Thanks to Paul Marion for pinch hitting for me in this space last Sunday. I was away for a few days visiting Washington, DC, and vicinity. In a way, the trip became a hunt for Lowell connections in American history. I found many, which I will write about separately in the coming days. While away, following local politics was not a priority, but here are some observations made since returning to Lowell:
Private Dormitory on Upper Merrimack Street
Back on June 18, 2017, I wrote about the proposed private dormitory that a developer hopes to construct on the former Jeanne d’Arc Credit Union main branch site on the block formed by Merrimack, Cabot, and Market streets in the Acre neighborhood. The project comes before the Lowell Planning Board this Monday night at 6:30 in the council chamber.
In June, I criticized the preliminary plan for this project for its lack first floor retail or other space that will allow the neighborhood to become involved in the site. Instead, it will wall itself off from everyone who lives around it. This would isolate the building and those who inhabit it from the neighborhood but also make the area less walkable. Even with sidewalks, long bare stretches of bare walls are a turn-off to walkers.
Neighbors also oppose the project because of parking. The developer proposes 93 spaces for 466 beds. Neighbors believe many more cars than that will be associated with the completed development, further burdening the already parking-scarce neighborhood. Other concerns expressed by neighbors involve limited supervision/security for a building expected to house more than 400 college students.
UMass Lowell, I believe, has gone on record opposing the project, saying the beds are not needed for its expected enrollment, and also expressing concern about the lack of institutional supervision over students who reside there.
Balanced against these concerns are the substantial amount of property taxes that this project would pay the city if it is built. With the looming fiscal pressure of a new Lowell High School and other capital projects, city government will look for every opportunity to create new tax revenue to offset these big expenditures.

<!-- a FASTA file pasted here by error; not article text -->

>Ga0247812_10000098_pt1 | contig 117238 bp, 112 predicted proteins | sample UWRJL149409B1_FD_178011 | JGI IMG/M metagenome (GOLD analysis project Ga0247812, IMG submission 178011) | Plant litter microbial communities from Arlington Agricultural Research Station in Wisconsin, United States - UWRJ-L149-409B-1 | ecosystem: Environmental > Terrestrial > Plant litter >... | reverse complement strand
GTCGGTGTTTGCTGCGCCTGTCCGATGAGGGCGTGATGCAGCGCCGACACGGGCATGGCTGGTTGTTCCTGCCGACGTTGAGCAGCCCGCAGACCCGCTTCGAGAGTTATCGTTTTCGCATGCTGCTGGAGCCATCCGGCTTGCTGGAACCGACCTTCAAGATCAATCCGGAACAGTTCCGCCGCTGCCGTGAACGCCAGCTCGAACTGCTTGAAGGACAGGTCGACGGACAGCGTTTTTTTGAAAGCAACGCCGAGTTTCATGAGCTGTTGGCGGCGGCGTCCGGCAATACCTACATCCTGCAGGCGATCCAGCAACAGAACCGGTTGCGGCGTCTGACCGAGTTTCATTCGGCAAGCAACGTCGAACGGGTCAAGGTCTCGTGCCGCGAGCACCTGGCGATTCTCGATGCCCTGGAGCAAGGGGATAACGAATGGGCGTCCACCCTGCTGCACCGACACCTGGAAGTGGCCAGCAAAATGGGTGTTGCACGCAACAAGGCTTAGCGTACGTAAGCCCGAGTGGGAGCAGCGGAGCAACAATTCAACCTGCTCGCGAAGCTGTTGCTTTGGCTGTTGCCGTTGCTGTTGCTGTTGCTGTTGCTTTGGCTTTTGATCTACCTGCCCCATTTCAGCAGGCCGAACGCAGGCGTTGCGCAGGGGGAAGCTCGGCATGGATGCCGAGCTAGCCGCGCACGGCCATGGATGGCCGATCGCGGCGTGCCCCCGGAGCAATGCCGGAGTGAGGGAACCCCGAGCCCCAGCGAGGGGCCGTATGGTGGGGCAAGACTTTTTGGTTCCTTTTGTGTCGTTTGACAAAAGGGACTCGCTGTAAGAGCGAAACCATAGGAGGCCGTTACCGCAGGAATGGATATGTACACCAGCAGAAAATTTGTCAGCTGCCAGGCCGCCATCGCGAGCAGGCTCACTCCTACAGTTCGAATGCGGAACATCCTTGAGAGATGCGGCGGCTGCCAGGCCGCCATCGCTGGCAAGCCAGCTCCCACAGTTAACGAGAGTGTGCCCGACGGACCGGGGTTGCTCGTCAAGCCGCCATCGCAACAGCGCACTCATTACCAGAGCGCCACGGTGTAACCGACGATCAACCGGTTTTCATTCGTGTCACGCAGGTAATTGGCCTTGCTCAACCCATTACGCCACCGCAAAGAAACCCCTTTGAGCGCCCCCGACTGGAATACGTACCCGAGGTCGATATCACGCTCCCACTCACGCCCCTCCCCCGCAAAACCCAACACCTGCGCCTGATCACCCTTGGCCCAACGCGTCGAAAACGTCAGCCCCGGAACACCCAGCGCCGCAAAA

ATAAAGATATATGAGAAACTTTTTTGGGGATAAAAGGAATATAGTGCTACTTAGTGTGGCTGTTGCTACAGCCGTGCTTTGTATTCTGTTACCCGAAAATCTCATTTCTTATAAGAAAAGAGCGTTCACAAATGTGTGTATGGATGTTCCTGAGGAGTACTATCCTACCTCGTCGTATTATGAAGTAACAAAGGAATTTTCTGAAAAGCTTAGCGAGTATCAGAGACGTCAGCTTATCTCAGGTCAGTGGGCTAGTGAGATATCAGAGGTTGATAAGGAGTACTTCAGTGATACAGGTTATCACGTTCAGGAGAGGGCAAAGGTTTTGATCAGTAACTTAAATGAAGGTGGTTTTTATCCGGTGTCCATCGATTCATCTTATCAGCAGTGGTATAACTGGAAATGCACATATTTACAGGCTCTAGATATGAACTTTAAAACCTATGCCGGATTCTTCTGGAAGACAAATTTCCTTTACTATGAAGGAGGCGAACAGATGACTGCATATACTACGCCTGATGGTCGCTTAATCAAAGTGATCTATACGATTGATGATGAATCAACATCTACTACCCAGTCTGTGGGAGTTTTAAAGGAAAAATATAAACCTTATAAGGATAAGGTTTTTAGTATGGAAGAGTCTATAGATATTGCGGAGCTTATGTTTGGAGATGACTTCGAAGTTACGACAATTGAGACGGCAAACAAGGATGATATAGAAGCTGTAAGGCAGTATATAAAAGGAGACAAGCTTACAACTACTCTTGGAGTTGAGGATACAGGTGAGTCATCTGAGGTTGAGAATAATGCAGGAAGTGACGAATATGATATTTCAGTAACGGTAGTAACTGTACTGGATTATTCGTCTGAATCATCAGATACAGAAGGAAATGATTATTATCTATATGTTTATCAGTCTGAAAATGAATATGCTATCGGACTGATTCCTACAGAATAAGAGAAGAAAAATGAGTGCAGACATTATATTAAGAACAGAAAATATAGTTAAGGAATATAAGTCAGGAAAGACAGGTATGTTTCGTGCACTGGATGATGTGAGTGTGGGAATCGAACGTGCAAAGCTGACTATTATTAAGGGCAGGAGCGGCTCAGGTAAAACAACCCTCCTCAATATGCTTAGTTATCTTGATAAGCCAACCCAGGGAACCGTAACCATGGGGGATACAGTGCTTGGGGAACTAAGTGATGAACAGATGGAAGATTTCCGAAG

Monday night we’ll see how the Planning Board balances those priorities.
New Community Gardens
Mill City Grows is building two new community gardens, one on Dane Street near University Crossing, the other near Eagle Park in Centralville. These will join existing community gardens operated by Mill City Grows at Rotary Park, Smith Street, West Third Street and on the North Common.
Mill City Grows is now accepting applications for plots in these two new gardens. A $20 annual fee gets you a 4 x 10 foot raised bed, access to an onsite shed and shared tools, and free attendance at all gardener training workshops. Applications are available on the Mill City Grows website.
The Torpedo Factory & Western Avenue Studios
Back in January 2016, I wrote about a 35th anniversary event at Lowell’s Brush Art Gallery & Studios which featured a panel discussion with Fred Faust, Paul Marion, Rosemary Noon and Susan Gaylord, who reviewed the history of how the Brush Gallery came to be.
Fred Faust explained that back in the mid-1970s, Paul Tsongas hired him away from WCAP to be a Congressional aide and sent him to Washington to work on legislation to create a national park in Lowell. Instead of living in DC, Fred chose to live across the Potomac in Alexandria, Virginia. There, he discovered a thriving community of artists based mostly in an old US Navy torpedo factory on the bank of the Potomac in Old Town Alexandria. His observations of the Torpedo Factory heavily influenced his vision for what became the Brush Gallery and of subsequent Lowell sites for artists.